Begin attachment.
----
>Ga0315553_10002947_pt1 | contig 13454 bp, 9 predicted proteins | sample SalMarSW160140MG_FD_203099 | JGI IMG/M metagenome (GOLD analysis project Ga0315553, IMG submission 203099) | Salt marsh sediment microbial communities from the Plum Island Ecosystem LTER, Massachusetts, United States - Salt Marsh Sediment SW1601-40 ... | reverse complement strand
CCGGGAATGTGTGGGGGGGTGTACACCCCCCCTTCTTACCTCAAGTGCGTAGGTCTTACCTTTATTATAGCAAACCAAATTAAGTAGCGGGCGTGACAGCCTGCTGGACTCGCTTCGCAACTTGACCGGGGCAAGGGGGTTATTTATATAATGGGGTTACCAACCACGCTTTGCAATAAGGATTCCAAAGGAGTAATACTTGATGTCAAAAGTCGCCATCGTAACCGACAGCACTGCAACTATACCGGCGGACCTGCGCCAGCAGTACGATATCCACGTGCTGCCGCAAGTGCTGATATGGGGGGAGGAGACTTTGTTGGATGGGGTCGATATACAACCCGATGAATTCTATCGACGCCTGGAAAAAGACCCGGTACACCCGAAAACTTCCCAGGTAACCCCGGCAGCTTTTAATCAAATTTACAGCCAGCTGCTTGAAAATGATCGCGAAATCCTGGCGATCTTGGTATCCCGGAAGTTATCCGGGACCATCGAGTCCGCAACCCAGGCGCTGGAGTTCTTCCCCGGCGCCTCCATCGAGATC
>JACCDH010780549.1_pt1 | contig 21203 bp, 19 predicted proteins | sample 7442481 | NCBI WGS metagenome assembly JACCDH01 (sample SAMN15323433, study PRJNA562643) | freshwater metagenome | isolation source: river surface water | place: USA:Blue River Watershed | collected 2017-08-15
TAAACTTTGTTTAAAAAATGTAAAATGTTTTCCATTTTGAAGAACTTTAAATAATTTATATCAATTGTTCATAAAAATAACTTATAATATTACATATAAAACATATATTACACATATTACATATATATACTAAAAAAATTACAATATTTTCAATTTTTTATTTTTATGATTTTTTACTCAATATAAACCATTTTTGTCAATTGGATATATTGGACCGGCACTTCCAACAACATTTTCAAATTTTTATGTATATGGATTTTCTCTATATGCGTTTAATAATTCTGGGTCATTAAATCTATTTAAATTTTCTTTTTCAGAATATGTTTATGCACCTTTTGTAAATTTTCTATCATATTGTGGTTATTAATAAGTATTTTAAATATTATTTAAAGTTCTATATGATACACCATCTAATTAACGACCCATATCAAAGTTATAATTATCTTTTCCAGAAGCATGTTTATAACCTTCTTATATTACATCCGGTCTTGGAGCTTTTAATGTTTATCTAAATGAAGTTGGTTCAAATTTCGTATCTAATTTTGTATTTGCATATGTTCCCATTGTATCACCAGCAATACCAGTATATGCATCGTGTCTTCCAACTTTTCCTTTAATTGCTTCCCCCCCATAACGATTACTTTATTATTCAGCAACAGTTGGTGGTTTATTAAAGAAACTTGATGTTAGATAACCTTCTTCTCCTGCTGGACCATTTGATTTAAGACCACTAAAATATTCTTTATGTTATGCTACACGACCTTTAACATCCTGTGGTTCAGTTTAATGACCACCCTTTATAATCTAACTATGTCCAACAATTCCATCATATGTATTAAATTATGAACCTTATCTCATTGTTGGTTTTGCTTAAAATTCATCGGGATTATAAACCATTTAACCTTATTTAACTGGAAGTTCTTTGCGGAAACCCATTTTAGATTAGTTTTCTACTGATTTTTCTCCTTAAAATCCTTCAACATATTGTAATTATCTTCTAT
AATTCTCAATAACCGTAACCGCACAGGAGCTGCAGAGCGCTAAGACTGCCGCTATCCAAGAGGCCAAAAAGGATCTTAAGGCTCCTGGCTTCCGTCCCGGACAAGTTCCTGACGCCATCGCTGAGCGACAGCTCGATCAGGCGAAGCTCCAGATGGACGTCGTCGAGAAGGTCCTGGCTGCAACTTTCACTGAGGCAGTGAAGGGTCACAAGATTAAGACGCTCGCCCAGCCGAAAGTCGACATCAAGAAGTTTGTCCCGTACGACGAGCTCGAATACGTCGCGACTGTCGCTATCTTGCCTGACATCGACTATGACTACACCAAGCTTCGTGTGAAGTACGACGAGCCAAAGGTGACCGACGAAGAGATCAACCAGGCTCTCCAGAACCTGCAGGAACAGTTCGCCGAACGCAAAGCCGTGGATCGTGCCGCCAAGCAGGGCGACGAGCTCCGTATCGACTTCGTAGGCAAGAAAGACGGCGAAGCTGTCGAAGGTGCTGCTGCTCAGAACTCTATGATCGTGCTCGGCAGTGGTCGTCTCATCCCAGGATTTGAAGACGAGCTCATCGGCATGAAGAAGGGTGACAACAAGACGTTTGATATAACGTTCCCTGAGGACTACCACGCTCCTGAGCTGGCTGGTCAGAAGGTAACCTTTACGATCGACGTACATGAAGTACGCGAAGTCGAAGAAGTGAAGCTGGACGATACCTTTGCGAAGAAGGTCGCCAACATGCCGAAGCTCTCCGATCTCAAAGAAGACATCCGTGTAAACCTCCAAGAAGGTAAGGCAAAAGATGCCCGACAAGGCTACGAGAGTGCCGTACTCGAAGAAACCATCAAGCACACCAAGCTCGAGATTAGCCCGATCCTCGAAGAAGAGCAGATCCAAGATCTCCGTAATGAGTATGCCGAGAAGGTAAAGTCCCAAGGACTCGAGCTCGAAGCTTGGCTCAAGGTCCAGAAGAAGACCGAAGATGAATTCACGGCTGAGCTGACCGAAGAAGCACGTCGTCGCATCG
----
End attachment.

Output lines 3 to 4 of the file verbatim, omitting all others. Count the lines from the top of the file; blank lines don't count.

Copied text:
>JACCDH010780549.1_pt1 | contig 21203 bp, 19 predicted proteins | sample 7442481 | NCBI WGS metagenome assembly JACCDH01 (sample SAMN15323433, study PRJNA562643) | freshwater metagenome | isolation source: river surface water | place: USA:Blue River Watershed | collected 2017-08-15
TAAACTTTGTTTAAAAAATGTAAAATGTTTTCCATTTTGAAGAACTTTAAATAATTTATATCAATTGTTCATAAAAATAACTTATAATATTACATATAAAACATATATTACACATATTACATATATATACTAAAAAAATTACAATATTTTCAATTTTTTATTTTTATGATTTTTTACTCAATATAAACCATTTTTGTCAATTGGATATATTGGACCGGCACTTCCAACAACATTTTCAAATTTTTATGTATATGGATTTTCTCTATATGCGTTTAATAATTCTGGGTCATTAAATCTATTTAAATTTTCTTTTTCAGAATATGTTTATGCACCTTTTGTAAATTTTCTATCATATTGTGGTTATTAATAAGTATTTTAAATATTATTTAAAGTTCTATATGATACACCATCTAATTAACGACCCATATCAAAGTTATAATTATCTTTTCCAGAAGCATGTTTATAACCTTCTTATATTACATCCGGTCTTGGAGCTTTTAATGTTTATCTAAATGAAGTTGGTTCAAATTTCGTATCTAATTTTGTATTTGCATATGTTCCCATTGTATCACCAGCAATACCAGTATATGCATCGTGTCTTCCAACTTTTCCTTTAATTGCTTCCCCCCCATAACGATTACTTTATTATTCAGCAACAGTTGGTGGTTTATTAAAGAAACTTGATGTTAGATAACCTTCTTCTCCTGCTGGACCATTTGATTTAAGACCACTAAAATATTCTTTATGTTATGCTACACGACCTTTAACATCCTGTGGTTCAGTTTAATGACCACCCTTTATAATCTAACTATGTCCAACAATTCCATCATATGTATTAAATTATGAACCTTATCTCATTGTTGGTTTTGCTTAAAATTCATCGGGATTATAAACCATTTAACCTTATTTAACTGGAAGTTCTTTGCGGAAACCCATTTTAGATTAGTTTTCTACTGATTTTTCTCCTTAAAATCCTTCAACATATTGTAATTATCTTCTAT